The bull vs. bear tug-of-war is between the Nasdaq ETF on the bear side, and the Dow 30 ETF and S&P 500 ETF on the bull side. Weekly closes below the five-week MMAs at $88.16 on QQQ Trust, $162.34 the Dow ETF and $185.06 on S&P ETF favors the bear, above all three favors the bull.

To summarize in terms of the major equity averages closes this week below the five-week MMAs at 16260 Dow Industrials, 1850.8 S&P 500, 4215 Nasdaq, 7448 Dow Transports and 1168.78 Russell 2000 favors the bears, above all favors the bulls.

Crunching the Numbers with Richard Suttmeier

There are five columns with moving average titles: Five-Week Modified Moving Average, 21-Day Simple Moving Average, 50-Day Simple Moving Average, 200-Day Simple Moving Average and the 200-Week Simple Moving Average.

The column labeled 12x3x3 Weekly Slow Stochastics shows the pattern on each weekly chart with readings from Oversold, Rising, Overbought, Declining or Flat.

Interpretations: (stocks below a moving average listed in Red are below that moving average)

Five-Week Modified Moving Average (MMA) is one of two indicators that define whether or not a weekly chart profile is positive, neutral or negative. The other is the status of the 12x3x3 weekly slow stochastic.

A stock with a positive technical rating is above its five-week MMA with rising or overbought stochastics.

A stock with a negative technical rating is below its five-week MMA with declining or oversold stochastics.

A stock with a neutral technical rating has a profile that is not positive or negative.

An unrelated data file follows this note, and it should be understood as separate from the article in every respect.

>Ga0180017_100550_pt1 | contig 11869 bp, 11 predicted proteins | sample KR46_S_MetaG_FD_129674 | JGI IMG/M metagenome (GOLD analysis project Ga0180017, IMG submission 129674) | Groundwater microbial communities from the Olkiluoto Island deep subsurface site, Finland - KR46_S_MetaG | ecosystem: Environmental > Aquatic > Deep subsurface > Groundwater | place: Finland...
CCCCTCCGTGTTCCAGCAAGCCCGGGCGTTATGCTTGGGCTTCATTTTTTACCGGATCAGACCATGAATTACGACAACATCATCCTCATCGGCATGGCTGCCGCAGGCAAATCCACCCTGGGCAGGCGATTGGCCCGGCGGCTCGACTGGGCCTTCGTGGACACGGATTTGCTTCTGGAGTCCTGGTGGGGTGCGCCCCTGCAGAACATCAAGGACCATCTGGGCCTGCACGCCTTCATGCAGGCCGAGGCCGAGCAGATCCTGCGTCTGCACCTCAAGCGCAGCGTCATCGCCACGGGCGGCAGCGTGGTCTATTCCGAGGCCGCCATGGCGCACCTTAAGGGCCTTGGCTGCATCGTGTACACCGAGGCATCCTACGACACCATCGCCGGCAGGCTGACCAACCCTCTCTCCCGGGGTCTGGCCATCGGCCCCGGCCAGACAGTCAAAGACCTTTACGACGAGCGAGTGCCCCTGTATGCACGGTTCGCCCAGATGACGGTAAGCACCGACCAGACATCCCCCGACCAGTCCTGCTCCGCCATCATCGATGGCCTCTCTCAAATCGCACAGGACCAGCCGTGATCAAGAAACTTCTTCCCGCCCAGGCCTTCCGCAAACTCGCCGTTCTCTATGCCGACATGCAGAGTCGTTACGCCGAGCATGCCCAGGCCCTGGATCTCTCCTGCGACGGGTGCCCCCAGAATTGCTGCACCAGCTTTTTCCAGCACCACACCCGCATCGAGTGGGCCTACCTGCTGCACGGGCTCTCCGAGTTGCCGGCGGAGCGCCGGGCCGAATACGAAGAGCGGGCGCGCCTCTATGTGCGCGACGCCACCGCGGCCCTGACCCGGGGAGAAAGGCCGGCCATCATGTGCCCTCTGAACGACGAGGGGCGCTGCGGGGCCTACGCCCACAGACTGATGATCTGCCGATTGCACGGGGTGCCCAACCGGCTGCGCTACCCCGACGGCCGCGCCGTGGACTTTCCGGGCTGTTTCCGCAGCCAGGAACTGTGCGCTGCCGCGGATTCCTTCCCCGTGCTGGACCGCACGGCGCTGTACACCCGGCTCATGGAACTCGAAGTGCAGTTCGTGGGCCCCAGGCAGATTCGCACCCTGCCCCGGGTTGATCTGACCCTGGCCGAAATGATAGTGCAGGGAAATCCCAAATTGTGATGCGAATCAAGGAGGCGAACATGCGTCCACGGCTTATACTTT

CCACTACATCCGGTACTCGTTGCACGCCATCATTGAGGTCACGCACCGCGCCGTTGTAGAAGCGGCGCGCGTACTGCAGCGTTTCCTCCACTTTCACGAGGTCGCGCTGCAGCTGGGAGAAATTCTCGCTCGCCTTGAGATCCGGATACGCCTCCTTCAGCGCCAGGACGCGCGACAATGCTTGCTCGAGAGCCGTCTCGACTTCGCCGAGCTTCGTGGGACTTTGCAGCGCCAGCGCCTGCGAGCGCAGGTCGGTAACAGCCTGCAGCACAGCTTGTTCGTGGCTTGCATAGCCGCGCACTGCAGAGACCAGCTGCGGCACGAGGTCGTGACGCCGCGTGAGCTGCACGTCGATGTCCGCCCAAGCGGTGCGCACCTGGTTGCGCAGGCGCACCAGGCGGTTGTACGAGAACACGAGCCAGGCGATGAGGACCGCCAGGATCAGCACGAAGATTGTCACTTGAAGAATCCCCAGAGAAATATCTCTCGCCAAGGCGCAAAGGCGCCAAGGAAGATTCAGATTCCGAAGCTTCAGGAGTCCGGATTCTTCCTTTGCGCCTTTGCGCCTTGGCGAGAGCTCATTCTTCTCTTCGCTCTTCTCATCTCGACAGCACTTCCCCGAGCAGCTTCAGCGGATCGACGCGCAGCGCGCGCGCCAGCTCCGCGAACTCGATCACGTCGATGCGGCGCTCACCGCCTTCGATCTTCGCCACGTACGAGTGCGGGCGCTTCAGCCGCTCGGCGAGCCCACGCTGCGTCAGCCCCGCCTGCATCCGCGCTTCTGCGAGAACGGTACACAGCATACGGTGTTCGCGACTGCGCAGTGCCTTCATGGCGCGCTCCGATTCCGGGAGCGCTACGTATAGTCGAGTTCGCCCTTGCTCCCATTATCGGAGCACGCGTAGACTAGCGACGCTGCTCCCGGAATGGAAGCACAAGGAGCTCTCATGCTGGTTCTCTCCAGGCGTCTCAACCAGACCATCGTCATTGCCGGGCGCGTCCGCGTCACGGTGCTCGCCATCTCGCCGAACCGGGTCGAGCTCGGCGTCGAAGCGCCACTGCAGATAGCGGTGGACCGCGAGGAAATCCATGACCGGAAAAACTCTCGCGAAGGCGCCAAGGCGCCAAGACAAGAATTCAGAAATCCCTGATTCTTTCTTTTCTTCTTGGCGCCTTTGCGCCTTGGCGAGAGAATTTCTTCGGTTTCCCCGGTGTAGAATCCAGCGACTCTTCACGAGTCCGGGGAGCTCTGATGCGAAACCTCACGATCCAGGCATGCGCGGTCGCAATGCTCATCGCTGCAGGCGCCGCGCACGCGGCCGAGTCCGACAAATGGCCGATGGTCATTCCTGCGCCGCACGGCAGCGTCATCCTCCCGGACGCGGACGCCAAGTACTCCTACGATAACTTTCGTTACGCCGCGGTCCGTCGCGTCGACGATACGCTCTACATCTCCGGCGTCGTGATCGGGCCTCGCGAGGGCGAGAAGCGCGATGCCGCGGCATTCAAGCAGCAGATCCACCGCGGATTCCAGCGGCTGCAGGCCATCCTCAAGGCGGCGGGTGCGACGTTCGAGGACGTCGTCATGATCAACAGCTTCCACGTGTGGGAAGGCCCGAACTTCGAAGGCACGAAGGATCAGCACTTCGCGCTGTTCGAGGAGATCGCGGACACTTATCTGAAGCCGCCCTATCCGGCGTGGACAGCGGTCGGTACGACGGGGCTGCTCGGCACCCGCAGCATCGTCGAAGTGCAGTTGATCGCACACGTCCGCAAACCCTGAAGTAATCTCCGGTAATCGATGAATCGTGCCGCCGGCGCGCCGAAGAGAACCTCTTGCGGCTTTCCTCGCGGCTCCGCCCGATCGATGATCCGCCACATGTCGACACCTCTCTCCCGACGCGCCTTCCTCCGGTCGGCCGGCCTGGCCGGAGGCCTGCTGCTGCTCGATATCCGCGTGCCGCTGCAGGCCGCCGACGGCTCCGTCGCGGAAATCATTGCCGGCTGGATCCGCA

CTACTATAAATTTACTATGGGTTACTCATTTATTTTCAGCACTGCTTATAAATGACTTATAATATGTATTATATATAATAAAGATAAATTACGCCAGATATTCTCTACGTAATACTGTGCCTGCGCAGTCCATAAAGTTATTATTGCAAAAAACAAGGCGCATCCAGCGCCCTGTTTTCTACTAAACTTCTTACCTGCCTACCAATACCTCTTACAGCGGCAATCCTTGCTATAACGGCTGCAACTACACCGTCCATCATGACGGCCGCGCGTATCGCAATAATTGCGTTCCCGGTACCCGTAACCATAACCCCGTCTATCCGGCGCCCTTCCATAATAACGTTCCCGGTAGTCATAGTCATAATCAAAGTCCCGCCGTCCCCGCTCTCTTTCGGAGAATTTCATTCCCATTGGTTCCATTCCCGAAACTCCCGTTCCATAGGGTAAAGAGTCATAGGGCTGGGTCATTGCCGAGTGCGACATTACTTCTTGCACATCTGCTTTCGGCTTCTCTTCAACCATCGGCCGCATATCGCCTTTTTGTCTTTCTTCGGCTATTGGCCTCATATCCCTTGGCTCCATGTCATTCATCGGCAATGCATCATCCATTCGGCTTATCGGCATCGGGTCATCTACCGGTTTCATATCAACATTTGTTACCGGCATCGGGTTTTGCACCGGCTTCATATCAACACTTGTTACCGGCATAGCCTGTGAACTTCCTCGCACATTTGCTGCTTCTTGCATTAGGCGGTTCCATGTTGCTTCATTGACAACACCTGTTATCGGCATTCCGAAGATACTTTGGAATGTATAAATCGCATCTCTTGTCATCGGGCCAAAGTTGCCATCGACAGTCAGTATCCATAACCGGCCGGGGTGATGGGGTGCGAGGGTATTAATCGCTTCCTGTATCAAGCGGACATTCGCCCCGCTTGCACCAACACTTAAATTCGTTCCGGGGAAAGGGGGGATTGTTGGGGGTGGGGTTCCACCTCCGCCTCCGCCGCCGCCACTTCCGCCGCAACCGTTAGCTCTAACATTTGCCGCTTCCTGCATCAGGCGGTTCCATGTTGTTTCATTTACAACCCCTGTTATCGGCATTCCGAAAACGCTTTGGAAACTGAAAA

The 200-Week Simple Moving Average (SMA) is considered a long-term technical support or resistance and as a "reversion to the mean" over a rolling three to five year horizon. (even Apple declined to its 200-week SMA in June 2013)

The 21-Day Simple Moving Average is a short-term technical support or resistance used by many hedge fund traders to adjust positions. A stock above its 21-day SMA will likely move higher over a rolling three to five day horizon and vice versa.

The 50-Day Simple Moving Average is also a technical support or resistance used by many strategists and commentators in financial TV.

The 200-Day Simple Moving Average is another technical support or resistance and I consider this level as a shorter-term "reversion to the mean" over a rolling six to 12 month horizon. (even Apple tested or crossed its 200-day SMA in nine of the last 10 years)

Value Levels, Pivots and Risky Levels are calculated based upon the last nine weekly closes (W), nine monthly closes (M), nine quarterly closes (Q), nine semiannual closes (S) and nine annual closes (A). I have one column for pivots, which is a magnet for the period shown. The columns to the left of the pivots are first and second value levels. The columns to the right of the pivots are first and second risky levels.

Investors who wish to buy a stock should use a good-until-canceled GTC limit order to buy weakness to a value level. Investors who want to sell a stock should use a GTC limit order to sell strength to a risky level.

At the time of publication the author held no positions in any of the stocks mentioned.

Follow @Suttmeier

This article represents the opinion of a contributor and not necessarily that of TheStreet or its editorial staff

Richard Suttmeier is the chief market strategist at ValuEngine.com. He has been a professional in the U.S. Capital Markets since 1972, transferring his engineering skills to the trading and investment world.

Suttmeier has an engineering degree from Georgia Tech and a Master of Science degree from Brooklyn Poly. He began his career in the financial services industry in 1972 trading U.S. Treasury securities in the primary dealer community. He became the first long bond trader for Bache in 1978, and formed the Government Bond Department at LF Rothschild in 1981, helping establish that firm as a primary dealer in 1986. This experience gives him the insights to be an expert on monetary policy, which he features in his newsletters, and market commentary.

Suttmeier's industry licenses include, Series 7 and Registered Principal (Series 24). He has been the Chief Market Strategist for ValuEngine.com since 2008 and often appears on financial TV.

Click here for details on Suttmeier's "Buy and Trade" investment strategy.

Richard Suttmeier can be reached at RSuttmeier@Gmail.com